What we see here is borrowing of the contemporary science, and adaptation and assimilation into (fundamental) Jewish beliefs.

Of course, once something enters the realm of theology, it no longer has to assume its most literal interpretation. Certainly many kabbalistically-oriented people today* don't deny that there is a periodic table of the elements. They would just say that there is a deeper metaphysical level that the Zohar and others are describing.


*(I don't know about in places where they don't learn science and believe all sorts of nonsense, such as geocentrism.)

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judaism.stackexchange.com/a/13652/759 and comments –  Double AA Dec 3 '12 at 4:16
    
you mean the footnote, in terms of geocentrism? yes, there are apologetics for that example (which are incorrect, btw, though here is not the place to argue it out). but there aren't in terms of, e.g. number of teeth of Jews vs. gentiles. and the point is that there are rabbis so unaware of science that there is no need for such apologetics. (thanks for the pointer.) –  josh waxman Dec 3 '12 at 4:55
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if it's in the midrash it means the tannaim accepted the view. so it's torah view. to dismiss it as greek philosophy is wrong –  ray Dec 3 '12 at 7:26
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From the site quoted in your answer: In Sefer Yetzira (written sometime between the second and fourth centuries CE). Wasn't it supposed to have been written by Avraham Avinu? –  b a Dec 3 '12 at 7:34
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@RaymondSebag Midrash Rabba on Bamidbar is NOT from the Tannaim. It is the last of the Midrash Rabbas. See here: en.wikipedia.org/wiki/Numbers_Rabbah –  josh waxman Dec 3 '12 at 10:35
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This is a reply to:

water can be turned into oxygen and hydrogen so air and water are not so different, while according to torah view wind and water are two different, independent elements.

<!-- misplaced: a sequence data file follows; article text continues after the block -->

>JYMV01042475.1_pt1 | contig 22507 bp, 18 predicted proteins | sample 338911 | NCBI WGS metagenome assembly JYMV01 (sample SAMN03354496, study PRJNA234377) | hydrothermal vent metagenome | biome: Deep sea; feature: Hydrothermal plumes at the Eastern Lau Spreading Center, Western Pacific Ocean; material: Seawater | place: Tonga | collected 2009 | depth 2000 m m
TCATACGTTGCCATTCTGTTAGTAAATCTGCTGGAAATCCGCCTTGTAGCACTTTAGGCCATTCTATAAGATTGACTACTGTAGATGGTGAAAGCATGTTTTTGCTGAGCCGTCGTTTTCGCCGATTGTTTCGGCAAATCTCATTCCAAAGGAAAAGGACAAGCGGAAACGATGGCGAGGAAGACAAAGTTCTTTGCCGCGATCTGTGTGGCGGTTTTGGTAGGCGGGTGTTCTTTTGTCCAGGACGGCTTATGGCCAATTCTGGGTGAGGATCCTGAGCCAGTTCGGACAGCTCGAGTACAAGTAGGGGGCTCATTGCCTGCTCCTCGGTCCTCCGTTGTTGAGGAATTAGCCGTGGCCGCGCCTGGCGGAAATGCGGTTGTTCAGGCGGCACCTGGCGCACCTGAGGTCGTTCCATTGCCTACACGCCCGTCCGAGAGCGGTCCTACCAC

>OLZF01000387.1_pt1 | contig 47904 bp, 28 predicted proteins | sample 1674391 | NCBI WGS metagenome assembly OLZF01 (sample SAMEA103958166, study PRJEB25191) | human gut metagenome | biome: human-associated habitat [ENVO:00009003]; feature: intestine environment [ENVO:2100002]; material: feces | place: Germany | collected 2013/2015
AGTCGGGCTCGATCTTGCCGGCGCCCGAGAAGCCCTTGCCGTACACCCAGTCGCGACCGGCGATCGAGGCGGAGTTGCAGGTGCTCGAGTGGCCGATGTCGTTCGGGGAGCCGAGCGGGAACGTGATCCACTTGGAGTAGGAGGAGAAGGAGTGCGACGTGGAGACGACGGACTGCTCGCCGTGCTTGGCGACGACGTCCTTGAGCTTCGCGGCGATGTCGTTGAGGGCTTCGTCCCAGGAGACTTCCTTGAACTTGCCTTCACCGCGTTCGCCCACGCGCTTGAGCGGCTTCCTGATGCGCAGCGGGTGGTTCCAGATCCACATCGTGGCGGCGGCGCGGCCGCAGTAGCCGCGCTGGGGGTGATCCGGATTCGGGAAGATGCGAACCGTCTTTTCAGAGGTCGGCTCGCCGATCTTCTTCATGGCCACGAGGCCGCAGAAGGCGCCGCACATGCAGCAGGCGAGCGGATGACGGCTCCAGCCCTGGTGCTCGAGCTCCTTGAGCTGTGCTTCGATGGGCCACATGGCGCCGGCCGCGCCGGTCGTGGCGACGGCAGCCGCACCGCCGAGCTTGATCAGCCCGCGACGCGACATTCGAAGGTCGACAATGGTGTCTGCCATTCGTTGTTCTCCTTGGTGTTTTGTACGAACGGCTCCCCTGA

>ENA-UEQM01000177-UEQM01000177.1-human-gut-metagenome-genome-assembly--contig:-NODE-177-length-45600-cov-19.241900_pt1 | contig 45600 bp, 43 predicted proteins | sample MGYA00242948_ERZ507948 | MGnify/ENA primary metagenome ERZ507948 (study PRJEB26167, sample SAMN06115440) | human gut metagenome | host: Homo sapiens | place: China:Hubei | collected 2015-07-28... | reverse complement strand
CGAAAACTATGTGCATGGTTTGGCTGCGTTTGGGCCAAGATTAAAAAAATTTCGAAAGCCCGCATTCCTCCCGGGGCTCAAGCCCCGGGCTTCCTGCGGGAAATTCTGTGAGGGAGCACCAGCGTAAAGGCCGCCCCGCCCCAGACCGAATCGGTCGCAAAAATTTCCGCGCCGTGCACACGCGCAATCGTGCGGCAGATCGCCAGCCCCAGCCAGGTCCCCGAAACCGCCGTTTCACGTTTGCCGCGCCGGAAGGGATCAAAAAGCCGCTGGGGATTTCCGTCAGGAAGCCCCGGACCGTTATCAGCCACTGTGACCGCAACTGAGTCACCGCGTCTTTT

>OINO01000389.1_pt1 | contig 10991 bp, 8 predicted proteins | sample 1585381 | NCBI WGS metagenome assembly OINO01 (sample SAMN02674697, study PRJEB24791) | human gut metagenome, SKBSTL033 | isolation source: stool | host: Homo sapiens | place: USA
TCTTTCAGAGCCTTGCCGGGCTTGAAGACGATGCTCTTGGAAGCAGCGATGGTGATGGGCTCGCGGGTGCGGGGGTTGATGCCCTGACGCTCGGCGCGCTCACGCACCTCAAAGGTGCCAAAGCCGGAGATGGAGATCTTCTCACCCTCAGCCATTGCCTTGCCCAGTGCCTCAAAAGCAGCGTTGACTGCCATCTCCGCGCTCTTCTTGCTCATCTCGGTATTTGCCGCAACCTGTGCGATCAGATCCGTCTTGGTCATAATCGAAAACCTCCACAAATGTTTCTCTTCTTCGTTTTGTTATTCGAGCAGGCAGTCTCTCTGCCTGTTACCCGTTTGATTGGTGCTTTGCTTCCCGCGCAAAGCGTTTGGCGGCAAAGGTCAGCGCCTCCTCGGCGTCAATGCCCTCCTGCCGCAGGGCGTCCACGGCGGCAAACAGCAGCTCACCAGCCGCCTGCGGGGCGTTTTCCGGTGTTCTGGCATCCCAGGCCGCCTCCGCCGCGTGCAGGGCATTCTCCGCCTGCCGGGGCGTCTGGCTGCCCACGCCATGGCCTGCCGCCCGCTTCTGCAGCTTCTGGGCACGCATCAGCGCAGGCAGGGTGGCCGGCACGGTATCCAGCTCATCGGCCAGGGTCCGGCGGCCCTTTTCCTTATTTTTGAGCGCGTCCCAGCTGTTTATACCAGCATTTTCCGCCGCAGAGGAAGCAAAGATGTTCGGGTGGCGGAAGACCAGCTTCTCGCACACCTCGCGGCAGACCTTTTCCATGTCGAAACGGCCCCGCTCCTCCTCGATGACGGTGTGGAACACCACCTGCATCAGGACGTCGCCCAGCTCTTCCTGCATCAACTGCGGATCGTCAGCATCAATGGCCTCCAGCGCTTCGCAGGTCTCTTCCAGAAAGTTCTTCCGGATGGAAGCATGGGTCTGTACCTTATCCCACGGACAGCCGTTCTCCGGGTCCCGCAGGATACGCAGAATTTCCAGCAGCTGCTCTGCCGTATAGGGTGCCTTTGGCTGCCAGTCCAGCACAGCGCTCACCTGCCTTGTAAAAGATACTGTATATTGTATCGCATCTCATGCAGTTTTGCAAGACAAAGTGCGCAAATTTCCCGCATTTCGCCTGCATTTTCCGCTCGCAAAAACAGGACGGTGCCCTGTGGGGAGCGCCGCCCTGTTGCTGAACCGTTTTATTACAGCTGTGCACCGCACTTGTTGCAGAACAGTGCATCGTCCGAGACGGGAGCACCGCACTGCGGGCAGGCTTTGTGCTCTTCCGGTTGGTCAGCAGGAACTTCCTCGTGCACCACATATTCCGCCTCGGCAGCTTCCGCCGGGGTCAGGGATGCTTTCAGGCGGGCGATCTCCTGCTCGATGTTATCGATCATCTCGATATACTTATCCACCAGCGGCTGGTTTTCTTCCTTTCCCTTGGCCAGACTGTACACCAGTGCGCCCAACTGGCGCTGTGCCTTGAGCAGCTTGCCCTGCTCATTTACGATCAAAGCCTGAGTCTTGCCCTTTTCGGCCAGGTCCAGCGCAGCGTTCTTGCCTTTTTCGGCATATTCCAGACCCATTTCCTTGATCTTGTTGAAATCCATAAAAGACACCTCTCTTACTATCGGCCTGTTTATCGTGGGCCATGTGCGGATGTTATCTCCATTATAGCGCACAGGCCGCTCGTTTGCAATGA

The Rambam in Hilchot Yesodei Hatorah 4:5 writes that not only can the elements interchange, but that they are constantly doing so.

Also, as a side note, Energy is not a 4th state of matter distinct from the rest, plasma is. All forms of matter are energy, plus many other things too. (And technically there are other states besides those 4, but they are incredibly rare, so can mostly be ignored.)

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the sharei kedusha holds the 4 elements are independent. he associates the spiritual powers in earth with inanimate objects. spritual of water with plants, of wind with animals, and fire with humans. so for example, a plant has the spiritual powers of earth and water but not of wind and fire, while animals have all except fire. –  ray Dec 3 '12 at 11:04
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@RaymondSebag You wrote a very general question and then go and complain that each answer isn't in accordance with some other opinion. If you want answers following a certain predisposition of your own please put that in a new question and respect people for answering the exact question that you wrote. –  Double AA Dec 3 '12 at 14:03
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I recall hearing an answer that, the four elements have nothing to do with the periodic table of elements. If it did then they would have included wood, cheese, potato... But all the periodic table elements will fit into one or more of these 4 categories. So for instance wood is a combination of all 4. HDYK? When you burn it and break it apart you can find all 4,ash is earth, water you can find by quickly covering the burning wood and you will find that the inside of your lid has some moisture on it (even if using totally dry wood), fire because its flammable, and air the smoke.

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what about different metals, say gold or silver. how are they different according to your answer? thnx –  ray Jul 14 at 17:46